Eva M (mx) wrote: Much better than it ought to have been.
Yasemin Y (mx) wrote: One masterpiece again from Mahsun !
Mark D (jp) wrote: Interesting documentary about arguably the most famous porn film ever made. Problem is it has little input from Lovelace apart from archive footage which is sketchy at best. Oh well!
Regan C (gb) wrote: A mature, sensibly-directed thriller that moves slow and plays fair but will not astonish those who are rather tired of this "stories starring writers" trope.
Tyson P (gb) wrote: Hillarious begining to end. Mike Epps is funny in anything, even resident evil.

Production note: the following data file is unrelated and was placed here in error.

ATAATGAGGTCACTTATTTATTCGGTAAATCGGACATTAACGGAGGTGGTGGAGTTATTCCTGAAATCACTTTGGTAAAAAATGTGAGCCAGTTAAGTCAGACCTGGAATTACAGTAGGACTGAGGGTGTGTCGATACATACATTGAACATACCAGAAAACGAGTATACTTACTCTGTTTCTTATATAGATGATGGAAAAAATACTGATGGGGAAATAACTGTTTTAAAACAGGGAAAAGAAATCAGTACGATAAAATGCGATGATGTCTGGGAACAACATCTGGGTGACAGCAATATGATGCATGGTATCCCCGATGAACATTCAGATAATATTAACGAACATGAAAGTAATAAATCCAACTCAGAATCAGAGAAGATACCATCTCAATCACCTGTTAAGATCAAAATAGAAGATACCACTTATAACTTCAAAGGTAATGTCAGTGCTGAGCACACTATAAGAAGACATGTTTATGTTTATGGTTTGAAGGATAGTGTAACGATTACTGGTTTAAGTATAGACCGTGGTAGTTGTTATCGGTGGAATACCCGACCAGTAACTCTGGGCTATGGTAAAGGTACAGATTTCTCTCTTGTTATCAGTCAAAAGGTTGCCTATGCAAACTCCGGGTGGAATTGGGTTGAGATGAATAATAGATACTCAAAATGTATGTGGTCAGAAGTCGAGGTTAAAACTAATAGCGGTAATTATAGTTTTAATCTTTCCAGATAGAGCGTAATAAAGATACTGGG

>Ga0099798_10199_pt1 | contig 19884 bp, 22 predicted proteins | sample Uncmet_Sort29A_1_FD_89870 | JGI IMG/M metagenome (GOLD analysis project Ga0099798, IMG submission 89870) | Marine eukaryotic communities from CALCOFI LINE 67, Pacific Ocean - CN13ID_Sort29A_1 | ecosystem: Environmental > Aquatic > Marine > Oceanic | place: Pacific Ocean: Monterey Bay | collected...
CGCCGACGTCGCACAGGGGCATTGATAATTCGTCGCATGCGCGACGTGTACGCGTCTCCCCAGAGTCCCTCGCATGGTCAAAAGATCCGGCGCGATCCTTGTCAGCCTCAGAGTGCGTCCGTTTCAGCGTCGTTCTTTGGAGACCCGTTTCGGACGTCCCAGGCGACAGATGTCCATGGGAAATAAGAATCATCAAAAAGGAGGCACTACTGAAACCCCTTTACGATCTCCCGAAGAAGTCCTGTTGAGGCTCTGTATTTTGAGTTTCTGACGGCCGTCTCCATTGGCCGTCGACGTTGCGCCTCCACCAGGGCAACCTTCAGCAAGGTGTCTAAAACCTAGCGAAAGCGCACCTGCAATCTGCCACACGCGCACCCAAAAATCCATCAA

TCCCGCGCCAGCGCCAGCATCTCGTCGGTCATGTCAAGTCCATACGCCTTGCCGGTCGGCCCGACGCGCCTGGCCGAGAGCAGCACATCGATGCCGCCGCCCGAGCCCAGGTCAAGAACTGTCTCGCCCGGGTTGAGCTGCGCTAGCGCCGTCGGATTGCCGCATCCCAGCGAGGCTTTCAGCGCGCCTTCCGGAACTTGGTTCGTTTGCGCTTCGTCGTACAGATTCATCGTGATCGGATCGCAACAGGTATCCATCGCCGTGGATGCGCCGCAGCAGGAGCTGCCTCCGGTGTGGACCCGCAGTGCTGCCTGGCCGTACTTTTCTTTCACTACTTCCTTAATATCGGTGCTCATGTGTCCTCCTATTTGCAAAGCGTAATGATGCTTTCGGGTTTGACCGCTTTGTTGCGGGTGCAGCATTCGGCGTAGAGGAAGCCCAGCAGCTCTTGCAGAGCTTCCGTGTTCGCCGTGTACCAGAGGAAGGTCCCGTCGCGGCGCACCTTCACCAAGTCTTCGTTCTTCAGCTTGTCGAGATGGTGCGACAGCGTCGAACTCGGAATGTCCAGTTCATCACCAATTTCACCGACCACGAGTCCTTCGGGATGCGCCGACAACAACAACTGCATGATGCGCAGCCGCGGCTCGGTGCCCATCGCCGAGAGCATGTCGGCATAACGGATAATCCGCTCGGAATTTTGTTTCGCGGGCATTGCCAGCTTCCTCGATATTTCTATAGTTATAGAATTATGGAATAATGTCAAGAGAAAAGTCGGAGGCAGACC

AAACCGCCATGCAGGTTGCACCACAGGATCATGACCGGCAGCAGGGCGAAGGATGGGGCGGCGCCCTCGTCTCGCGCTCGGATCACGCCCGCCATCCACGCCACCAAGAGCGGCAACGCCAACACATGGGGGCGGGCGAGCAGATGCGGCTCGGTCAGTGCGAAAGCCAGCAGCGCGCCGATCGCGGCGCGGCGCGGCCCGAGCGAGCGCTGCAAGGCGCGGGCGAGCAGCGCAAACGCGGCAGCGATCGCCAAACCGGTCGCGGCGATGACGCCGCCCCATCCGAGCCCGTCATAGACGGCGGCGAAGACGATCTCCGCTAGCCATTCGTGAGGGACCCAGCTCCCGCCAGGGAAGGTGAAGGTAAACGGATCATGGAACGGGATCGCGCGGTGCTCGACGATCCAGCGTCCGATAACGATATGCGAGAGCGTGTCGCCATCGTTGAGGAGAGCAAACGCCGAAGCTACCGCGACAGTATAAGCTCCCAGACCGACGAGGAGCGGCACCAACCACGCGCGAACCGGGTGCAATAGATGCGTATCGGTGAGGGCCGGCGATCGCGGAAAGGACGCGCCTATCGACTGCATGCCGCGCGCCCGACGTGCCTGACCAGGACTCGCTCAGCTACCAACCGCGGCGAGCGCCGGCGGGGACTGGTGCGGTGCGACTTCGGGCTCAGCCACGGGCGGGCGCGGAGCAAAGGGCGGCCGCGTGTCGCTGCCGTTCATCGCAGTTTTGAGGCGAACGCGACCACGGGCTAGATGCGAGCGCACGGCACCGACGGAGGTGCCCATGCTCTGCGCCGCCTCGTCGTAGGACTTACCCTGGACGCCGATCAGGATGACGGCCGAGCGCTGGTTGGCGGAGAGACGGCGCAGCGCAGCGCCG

Ben F (gb) wrote: You come from a big city, get stuck in a small town, start to love it, settle down. That's the plot of a fair number of modern movies and it's become familiar enough that I sometimes play devil's advocate and root for the main character to say, "No thanks," and get high tail it to London, like Kate Beckinsale's Flora Post in "Cold Comfort Farm." There were a few moments in "Doc Hollywood" (1991) in which I wished Dr. Ben Stone (Michael J. Fox) might choose that fate. And yet for all that, I found the movie to be incredibly touching. Why? Part of the film's triumph belongs to Mr. Fox, who acts just as boyish as he did in "Back to the Future." Yet he's more bitter here. Playing a doctor volunteering in a small town, he often explodes with profane anger that cracks past his nasal mumbling. Thankfully, his anger dissipates into other feelings--happiness, contentment, and romantic longing. And in the end as he gets to know the town, it changes as much as he does. It's filled with people who have their own contradictions that make them more than hick cartoons. The local ambulence driver might be a former NYC bartender, but that doesn't mean that she's dying to get out of the country or that she totally belongs in it either. In the end, of course, "Doc Hollywood" travels to its expected destination--Dr. Stone discovers his rural happily ever after. But arrival of the known doesn't provoke a cynical sigh, but leaves feeling relieved, happy, and just a little sad after such a long, looping journey. ****:)